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Former GMP Chief 'God's Cop' James Anderton dies

The controversial former Chief Constable of Greater Manchester has died.

The Chief Constable who dealt with the Moss Side riots and caused uproar at the height of the AIDS epidemic has died.

Sir James Anderton, who led Greater Manchester from 1976 until 1991, was 89. His death was announced through former colleagues and the current Chief Constable led the tributes.  

Some of his innovations in response to violent criminals are now standard practice for forces across the country.

But his hardline statements on issues linked to public morality - including criticising the LGBTQ community at the height of the AIDS crisis - made him a controversial national figure and gained him the nickname ‘God’s Cop’.

His career in policing began with the Royal Military Police during National Service and he then transferred to Manchester City Police in 1953.

He rose through the ranks becoming Deputy Chief Constable of the new Greater Manchester force in 1975 before taking the top job a year later aged 44.

His appointment coincided with huge social changes as industrialised cities began to decline.

Early initiatives included targeting pornography shops and brothels which were largely run by organised crime gangs plus street prostitution.

Although welcomed by campaigners, the operation was also criticised as a form of censorship.

More initiatives followed against illegal drinking clubs and street robbers – the latter using techniques developed in New York – and a unit to investigate racially-motivated incidents.

But his first big test was the Moss Side riot of 1981. He had already created the Tactical Aid Group (TAG) to respond to football hooliganism and major public order.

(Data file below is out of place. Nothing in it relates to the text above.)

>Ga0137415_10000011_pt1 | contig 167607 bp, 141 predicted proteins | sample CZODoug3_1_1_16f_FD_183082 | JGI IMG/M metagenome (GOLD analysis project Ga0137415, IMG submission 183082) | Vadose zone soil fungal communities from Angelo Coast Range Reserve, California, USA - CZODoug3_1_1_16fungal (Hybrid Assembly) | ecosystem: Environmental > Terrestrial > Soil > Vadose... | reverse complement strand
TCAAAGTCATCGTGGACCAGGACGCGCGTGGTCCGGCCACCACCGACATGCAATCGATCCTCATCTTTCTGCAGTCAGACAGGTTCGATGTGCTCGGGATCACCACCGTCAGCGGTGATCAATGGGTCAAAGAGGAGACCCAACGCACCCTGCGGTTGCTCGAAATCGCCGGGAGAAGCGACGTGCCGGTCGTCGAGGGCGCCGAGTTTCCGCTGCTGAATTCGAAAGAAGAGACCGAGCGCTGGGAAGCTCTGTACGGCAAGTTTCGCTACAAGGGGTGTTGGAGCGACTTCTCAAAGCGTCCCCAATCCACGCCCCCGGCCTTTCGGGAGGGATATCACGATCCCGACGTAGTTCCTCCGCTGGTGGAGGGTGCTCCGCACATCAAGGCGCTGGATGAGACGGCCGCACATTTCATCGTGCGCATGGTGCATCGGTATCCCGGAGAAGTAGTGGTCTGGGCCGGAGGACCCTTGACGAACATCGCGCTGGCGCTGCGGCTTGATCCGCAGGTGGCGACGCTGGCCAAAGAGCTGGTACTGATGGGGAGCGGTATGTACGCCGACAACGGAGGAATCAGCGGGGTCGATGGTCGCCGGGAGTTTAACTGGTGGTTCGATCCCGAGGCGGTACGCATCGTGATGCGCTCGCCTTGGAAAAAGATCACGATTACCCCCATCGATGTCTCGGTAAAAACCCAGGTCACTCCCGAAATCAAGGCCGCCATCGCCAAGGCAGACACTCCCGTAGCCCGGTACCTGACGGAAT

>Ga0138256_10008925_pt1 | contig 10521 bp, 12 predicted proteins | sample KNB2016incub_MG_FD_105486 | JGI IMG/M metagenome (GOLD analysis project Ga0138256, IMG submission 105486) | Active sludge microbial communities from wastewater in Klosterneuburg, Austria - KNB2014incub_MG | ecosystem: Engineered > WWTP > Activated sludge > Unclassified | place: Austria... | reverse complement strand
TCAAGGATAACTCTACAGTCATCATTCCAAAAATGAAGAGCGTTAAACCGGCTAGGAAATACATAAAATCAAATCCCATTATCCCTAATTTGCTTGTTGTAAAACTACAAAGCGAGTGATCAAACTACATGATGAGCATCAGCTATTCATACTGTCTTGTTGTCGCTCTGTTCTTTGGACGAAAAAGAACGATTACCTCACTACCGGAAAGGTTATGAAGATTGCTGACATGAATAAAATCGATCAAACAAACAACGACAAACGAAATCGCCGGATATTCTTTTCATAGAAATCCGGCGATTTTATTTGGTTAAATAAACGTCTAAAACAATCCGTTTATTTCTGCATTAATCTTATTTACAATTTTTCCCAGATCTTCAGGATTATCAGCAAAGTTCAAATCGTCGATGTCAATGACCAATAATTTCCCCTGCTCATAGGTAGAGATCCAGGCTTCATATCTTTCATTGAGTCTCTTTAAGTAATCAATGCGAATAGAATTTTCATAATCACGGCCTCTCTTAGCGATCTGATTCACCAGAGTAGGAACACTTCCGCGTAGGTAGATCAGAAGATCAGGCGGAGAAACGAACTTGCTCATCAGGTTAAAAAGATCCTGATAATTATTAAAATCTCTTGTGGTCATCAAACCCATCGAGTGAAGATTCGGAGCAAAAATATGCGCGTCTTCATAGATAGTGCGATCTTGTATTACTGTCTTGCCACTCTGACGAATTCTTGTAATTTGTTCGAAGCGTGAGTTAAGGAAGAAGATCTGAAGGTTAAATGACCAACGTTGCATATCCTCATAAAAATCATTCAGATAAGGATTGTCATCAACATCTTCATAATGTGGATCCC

After two days of community leaders trying and failing to get people off the streets, Sir James deployed the group who used tactics developed by the Royal Ulster Constabulary such as snatch squads. The riot was over within hours.

It cemented his reputation as a tough Chief who was more than happy to deploy in strength.

In a newspaper interview in 1985, he said: “We have two choices in the police force – either we stay where we are and die or we ignominiously cut and run. As long as it is in my power, I have no intention of leaving my officers unprotected... I shall never abandon the citizens of Greater Manchester to the mercy of rioters, rapists, looters and criminals.”

But his tough approach also extended into wider community relations.

He was critical of politicians who sought to make him accountable and his staunch Catholic faith resulted in pronouncements on morality that were deemed by many to be outside his remit.

Former officer Bob Marshall, who revealed his death, said: “Those of us who worked with or for him will all have our memories on which we can reflect.

The force’s Fed leader Richard Cooke shared on social media: “One of the few Chiefs who will be widely remembered. Back when they focused on cleaning the streets of criminality. I recall him well during my youth in 1980s.”

Current Chief Constable Stephen Watson paid tribute: "During his fifteen year service as Chief Constable of Greater Manchester Police, James Anderton led the force through some of the most extensive periods of change in UK policing.

"He was a public servant of significant stature who oversaw many innovative and important operational developments, leaving behind a lasting legacy in policing.

"He was highly regarded by police officers and staff and is still well remembered within GMP after over twenty years of retirement. "

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